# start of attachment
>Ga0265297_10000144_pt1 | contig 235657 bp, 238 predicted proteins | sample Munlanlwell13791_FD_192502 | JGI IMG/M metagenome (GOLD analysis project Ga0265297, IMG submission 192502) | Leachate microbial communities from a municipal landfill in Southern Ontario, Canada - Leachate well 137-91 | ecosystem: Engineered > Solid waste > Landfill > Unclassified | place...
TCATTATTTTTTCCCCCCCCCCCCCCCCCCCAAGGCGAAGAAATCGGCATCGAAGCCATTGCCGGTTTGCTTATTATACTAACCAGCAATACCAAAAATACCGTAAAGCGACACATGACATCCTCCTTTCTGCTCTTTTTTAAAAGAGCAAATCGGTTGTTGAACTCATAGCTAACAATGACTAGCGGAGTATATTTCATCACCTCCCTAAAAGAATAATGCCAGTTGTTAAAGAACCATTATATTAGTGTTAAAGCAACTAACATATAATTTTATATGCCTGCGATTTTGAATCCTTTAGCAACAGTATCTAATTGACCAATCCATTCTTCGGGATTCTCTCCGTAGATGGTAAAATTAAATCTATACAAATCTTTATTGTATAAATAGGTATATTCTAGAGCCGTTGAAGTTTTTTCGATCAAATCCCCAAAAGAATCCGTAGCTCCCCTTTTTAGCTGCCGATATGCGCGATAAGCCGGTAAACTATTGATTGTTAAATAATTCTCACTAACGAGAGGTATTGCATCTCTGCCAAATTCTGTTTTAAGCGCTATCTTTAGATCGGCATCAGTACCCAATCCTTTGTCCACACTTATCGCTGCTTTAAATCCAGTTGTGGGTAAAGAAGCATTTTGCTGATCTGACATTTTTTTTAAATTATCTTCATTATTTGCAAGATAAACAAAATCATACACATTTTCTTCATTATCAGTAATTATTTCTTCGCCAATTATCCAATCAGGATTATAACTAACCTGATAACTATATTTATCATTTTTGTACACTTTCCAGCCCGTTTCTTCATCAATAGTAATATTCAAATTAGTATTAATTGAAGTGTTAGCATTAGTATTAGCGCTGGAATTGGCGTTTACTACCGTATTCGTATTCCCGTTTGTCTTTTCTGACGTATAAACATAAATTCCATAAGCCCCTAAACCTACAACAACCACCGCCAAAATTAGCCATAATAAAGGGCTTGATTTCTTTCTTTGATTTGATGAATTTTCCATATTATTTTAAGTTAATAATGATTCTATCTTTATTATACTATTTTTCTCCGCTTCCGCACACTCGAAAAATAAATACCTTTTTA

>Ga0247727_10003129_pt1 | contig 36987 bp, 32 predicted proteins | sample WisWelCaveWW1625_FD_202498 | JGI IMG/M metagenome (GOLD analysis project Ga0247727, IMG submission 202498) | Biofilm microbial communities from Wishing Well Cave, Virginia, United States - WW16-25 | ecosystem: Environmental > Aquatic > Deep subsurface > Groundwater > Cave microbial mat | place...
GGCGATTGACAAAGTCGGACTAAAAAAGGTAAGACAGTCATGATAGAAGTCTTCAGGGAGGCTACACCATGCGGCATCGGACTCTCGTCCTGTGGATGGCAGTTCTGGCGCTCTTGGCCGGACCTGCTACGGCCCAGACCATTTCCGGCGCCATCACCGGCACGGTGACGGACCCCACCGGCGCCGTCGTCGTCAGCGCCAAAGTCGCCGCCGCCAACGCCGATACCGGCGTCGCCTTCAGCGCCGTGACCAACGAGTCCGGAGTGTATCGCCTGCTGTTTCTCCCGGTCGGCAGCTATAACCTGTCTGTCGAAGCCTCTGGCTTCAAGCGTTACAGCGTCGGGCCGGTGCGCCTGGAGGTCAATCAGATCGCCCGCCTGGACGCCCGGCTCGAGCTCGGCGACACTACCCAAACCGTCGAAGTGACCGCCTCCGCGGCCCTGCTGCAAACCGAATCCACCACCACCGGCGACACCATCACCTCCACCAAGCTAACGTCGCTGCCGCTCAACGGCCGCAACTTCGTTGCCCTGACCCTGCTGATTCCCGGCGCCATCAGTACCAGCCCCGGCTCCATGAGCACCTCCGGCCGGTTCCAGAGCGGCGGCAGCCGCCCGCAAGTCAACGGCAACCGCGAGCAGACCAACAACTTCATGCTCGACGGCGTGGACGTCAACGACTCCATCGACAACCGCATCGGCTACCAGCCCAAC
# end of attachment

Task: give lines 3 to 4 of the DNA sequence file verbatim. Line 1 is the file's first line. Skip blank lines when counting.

>Ga0247727_10003129_pt1 | contig 36987 bp, 32 predicted proteins | sample WisWelCaveWW1625_FD_202498 | JGI IMG/M metagenome (GOLD analysis project Ga0247727, IMG submission 202498) | Biofilm microbial communities from Wishing Well Cave, Virginia, United States - WW16-25 | ecosystem: Environmental > Aquatic > Deep subsurface > Groundwater > Cave microbial mat | place...
GGCGATTGACAAAGTCGGACTAAAAAAGGTAAGACAGTCATGATAGAAGTCTTCAGGGAGGCTACACCATGCGGCATCGGACTCTCGTCCTGTGGATGGCAGTTCTGGCGCTCTTGGCCGGACCTGCTACGGCCCAGACCATTTCCGGCGCCATCACCGGCACGGTGACGGACCCCACCGGCGCCGTCGTCGTCAGCGCCAAAGTCGCCGCCGCCAACGCCGATACCGGCGTCGCCTTCAGCGCCGTGACCAACGAGTCCGGAGTGTATCGCCTGCTGTTTCTCCCGGTCGGCAGCTATAACCTGTCTGTCGAAGCCTCTGGCTTCAAGCGTTACAGCGTCGGGCCGGTGCGCCTGGAGGTCAATCAGATCGCCCGCCTGGACGCCCGGCTCGAGCTCGGCGACACTACCCAAACCGTCGAAGTGACCGCCTCCGCGGCCCTGCTGCAAACCGAATCCACCACCACCGGCGACACCATCACCTCCACCAAGCTAACGTCGCTGCCGCTCAACGGCCGCAACTTCGTTGCCCTGACCCTGCTGATTCCCGGCGCCATCAGTACCAGCCCCGGCTCCATGAGCACCTCCGGCCGGTTCCAGAGCGGCGGCAGCCGCCCGCAAGTCAACGGCAACCGCGAGCAGACCAACAACTTCATGCTCGACGGCGTGGACGTCAACGACTCCATCGACAACCGCATCGGCTACCAGCCCAAC